When can I run and play with the real rabbits?

This is the question of the Velveteen Rabbit, from the children’s story of the same name. It’s such a heartbreaking story, I can’t read it without crying, and I know that’s true for many of us.

The story of loss, pain and longing, from the point of view of the child and the toy, is so sad. But it also, in the sadness, teaches about the realness of the soul, and love which is stronger than death. 

This is a story which we tell in different ways, over and over, because all of us are at one time or another, are behind a window, filled with an aching longing to be “real,” authentic, for the deepest truth of ourselves to be manifest in the world without shame or fear.

Rabbi Rachel Barenblat, a wonderful rabbi from the Renewal movement, titled her blog “Velveteen Rabbi,” when she first began it during Rabbinical school. She wondered when she would ever feel “real,” like a “real Rabbi.” And even after she received her s’michah, ordination, she left the title as it was, to reflect that ongoing, deep desire for authenticity that is endemic to all of us.

We say in our Ahavah Raba prayer in the Shacharit service:

Light up our eyes with your Torah, and let our hearts cling to your Mitzvot, and unite our hearts to love and revere your name, that we shall never depart from it. We shall not be ashamed, and we shall not be embarrassed.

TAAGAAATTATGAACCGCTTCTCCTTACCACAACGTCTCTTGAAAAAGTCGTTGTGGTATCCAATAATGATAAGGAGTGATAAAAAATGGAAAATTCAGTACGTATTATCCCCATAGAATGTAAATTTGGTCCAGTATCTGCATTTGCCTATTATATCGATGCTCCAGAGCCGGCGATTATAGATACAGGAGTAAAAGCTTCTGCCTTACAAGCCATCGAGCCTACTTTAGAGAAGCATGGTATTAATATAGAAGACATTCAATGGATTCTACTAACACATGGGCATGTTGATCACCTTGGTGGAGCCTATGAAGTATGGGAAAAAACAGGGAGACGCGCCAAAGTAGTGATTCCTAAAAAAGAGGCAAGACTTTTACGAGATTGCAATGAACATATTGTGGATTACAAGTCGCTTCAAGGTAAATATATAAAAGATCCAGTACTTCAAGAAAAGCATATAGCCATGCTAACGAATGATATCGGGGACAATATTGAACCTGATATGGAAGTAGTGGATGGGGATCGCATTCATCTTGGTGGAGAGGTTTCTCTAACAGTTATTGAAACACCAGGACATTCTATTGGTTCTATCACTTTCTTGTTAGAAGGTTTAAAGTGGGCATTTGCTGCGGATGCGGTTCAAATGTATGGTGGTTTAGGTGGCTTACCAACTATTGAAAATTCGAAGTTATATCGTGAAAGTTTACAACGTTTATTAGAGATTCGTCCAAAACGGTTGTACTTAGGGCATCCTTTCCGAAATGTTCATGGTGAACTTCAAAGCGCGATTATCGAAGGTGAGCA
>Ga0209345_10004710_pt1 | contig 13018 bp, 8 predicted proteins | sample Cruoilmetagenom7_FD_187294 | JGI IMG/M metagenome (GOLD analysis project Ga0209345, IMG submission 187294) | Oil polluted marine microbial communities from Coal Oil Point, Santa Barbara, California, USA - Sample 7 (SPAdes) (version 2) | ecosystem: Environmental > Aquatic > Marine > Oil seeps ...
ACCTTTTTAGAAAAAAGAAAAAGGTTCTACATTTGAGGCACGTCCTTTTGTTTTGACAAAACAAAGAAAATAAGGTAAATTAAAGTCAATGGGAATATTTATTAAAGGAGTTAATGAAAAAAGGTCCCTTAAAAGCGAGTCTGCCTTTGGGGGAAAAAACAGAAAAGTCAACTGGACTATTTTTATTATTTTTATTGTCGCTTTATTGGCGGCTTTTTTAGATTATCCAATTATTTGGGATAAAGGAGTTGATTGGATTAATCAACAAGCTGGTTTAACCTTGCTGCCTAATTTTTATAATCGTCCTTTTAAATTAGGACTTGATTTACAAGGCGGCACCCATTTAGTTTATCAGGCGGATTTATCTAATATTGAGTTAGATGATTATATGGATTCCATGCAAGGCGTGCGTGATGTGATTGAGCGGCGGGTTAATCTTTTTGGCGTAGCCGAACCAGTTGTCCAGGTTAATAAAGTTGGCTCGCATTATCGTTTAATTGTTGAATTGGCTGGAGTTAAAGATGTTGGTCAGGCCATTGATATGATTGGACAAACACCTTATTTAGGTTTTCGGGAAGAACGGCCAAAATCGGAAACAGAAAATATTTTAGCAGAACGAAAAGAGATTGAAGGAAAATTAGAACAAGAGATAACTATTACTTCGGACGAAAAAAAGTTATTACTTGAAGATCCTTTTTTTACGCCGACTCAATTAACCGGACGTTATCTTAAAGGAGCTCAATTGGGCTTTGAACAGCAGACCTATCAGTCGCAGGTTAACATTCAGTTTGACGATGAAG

These words remind us that we all feel our inadequacies, over and over, and that this most certainly extends to our experience of Jewish worship and learning. We never ever know as much as we need. We don’t read Hebrew or we aren’t familiar with the prayer book or we don’t know the melody. 

We are all learning, all the time. We are all growing, constantly drawing near to our truest, most holy selves. We are all on the journey. When we realize this, we can start to forgive ourselves for not meeting an impossible standard, and to stop “gatekeeping” ourselves about access to Jewish life and prayer. We are all walking in the wilderness, b’midbar, together. Rabbis and students, young and old, post grad and kindergarten. Together. You come too.

May the Holy One of Blessing be the shelter we all share, may we lift each other up in all the ways we need, and may we never be ashamed of where and who we are.